Georgia House Republicans put their stamp of approval Friday to much of GOP Gov. Brian Kemp’s education agenda.
Voting along party lines, the Republican majority passed bills guaranteeing parents’ involvement in their children’s education, protecting free-speech rights on Georgia’s public university campuses and prohibiting the teaching of “divisive concepts” in the state’s public schools.
The Parents’ Bill of Rights would give parents the right to review curriculum and other instructional material during the first two weeks of every nine-week grading period.
Principals or superintendents who receive a request for information from a parent would have three working days to provide it. Parents not satisfied with a local school’s decision on a request could appeal to the school district and, beyond that, to the state.
“This bill is not meant to be punitive in any way,” Rep. Josh Bonner, R-Fayetteville, one of Kemp’s floors leaders in the House, told his legislative colleagues Friday. “This will make it easier for [school] districts and parents to understand their roles.”
But Rep. Stacey Evans, D-Atlanta, argued the bill would put the relationship between parents and teachers at risk by subjecting teachers to cumbersome open-records requests.
“All this does is set up a fight and logistical nightmares for teachers,” she said.
After passing that bill 98-68, the House moved on to legislation clarifying that First Amendment free-speech rights exist at all locations on college campuses, doing away with the concept of “free-speech zones” that limit free expression to specific locations.
Supporters cited instances where representatives of conservative organizations have been denied the right to address campus rallies by liberal college administrators.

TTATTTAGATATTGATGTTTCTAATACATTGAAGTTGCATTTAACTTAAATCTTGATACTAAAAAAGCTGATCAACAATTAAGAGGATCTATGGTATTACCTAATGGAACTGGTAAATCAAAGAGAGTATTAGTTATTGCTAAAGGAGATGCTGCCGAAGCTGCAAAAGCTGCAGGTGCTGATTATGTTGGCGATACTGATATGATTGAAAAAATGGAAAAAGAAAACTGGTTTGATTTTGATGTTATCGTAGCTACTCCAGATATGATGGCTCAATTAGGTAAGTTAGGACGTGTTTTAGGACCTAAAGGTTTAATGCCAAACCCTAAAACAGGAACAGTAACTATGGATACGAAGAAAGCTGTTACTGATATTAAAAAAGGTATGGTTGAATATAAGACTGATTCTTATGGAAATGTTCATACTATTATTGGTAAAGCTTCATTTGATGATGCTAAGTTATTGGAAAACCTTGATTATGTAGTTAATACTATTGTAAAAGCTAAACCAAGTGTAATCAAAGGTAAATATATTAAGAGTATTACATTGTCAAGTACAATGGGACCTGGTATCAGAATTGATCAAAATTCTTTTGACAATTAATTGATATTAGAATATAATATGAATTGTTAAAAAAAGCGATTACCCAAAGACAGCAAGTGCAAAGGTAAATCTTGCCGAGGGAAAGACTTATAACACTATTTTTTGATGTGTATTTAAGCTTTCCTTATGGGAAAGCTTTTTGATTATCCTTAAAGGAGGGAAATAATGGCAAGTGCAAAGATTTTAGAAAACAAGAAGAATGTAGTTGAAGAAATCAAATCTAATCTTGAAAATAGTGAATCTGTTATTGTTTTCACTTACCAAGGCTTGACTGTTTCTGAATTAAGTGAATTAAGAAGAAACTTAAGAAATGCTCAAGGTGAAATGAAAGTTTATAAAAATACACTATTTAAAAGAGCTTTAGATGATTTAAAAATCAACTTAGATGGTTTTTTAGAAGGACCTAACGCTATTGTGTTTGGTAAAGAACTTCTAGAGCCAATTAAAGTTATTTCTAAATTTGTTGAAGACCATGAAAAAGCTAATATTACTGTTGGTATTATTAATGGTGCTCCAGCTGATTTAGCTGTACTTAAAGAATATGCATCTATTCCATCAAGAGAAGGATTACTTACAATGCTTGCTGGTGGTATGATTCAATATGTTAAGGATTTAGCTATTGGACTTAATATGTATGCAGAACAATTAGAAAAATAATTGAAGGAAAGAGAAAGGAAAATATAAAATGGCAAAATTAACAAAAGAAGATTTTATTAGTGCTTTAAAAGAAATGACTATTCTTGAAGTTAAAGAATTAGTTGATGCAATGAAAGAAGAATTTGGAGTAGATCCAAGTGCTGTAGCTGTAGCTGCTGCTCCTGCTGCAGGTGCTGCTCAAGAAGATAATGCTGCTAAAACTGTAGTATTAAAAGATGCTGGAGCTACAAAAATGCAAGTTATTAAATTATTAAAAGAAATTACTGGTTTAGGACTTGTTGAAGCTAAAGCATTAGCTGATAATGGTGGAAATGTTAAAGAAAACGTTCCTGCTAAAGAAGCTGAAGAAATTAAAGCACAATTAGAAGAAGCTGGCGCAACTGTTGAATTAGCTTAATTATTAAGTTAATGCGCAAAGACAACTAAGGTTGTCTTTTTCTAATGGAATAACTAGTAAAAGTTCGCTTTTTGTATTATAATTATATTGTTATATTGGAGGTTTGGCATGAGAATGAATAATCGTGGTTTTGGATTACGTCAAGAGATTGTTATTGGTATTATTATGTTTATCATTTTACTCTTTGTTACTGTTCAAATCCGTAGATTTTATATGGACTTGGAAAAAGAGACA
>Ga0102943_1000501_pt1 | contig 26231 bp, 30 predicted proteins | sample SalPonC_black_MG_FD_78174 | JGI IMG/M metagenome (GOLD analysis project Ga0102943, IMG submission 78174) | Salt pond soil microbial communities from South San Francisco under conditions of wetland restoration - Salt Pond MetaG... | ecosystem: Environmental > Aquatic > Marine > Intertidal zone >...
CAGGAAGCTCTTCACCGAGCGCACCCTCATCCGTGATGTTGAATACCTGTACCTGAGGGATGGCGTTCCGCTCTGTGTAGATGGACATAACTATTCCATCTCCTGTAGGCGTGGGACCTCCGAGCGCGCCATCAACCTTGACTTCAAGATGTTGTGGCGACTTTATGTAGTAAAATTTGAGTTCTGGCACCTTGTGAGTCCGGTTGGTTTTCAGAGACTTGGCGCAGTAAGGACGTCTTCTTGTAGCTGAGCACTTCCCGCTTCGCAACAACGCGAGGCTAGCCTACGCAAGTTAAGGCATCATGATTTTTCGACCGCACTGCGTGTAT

“Free expression of thought is not faring so well on college campuses these days,” said Rep. Ginny Ehrhart, R-Marietta.
Opponents took particular exception to a provision in the bill that allows not just students and faculty to exercise their free-speech rights but their “invited guests.”
Rep. David Dreyer, D-Atlanta, said such a loose policy could open college campuses to anti-Semitism, other forms of hate speech, and even violence.
“It will increase harassment and hate,” he said.
After House members passed that bill 93-62, the chamber took up the “divisive concepts” bill. Among other things, the measure would ban Georgia schools from teaching that any race is inherently superior or inferior to any other, or that the United States is a systemically racist country.
“This is happening rarely in Georgia, but it is happening,” said Rep. Will Wade, R-Dawsonville, the bill’s chief sponsor. “I believe we must do something proactive to prevent it.”
Before passing the bill 92-63, supporters said teaching such racist concepts could make students uncomfortable and lead to feelings of guilt.
But the bill’s opponents said students should feel uncomfortable about portions of U.S. history, including slavery and the taking of Native American lands.
“When you’re uncomfortable, you start to grow,” said Rep. Erica Thomas, D-Austell. “It is uncomfortable. But it is American history.”
Democrats complained all three bills are part of a politically motivated effort by the governor and Republican legislative leaders to pass legislation that will appeal to GOP voters in a pivotal election year.
The bills now head to the Senate, which has already passed its own version of the Parents’ Bill of Rights. However, the Senate’s divisive concepts bill is still before the Senate Education Committee.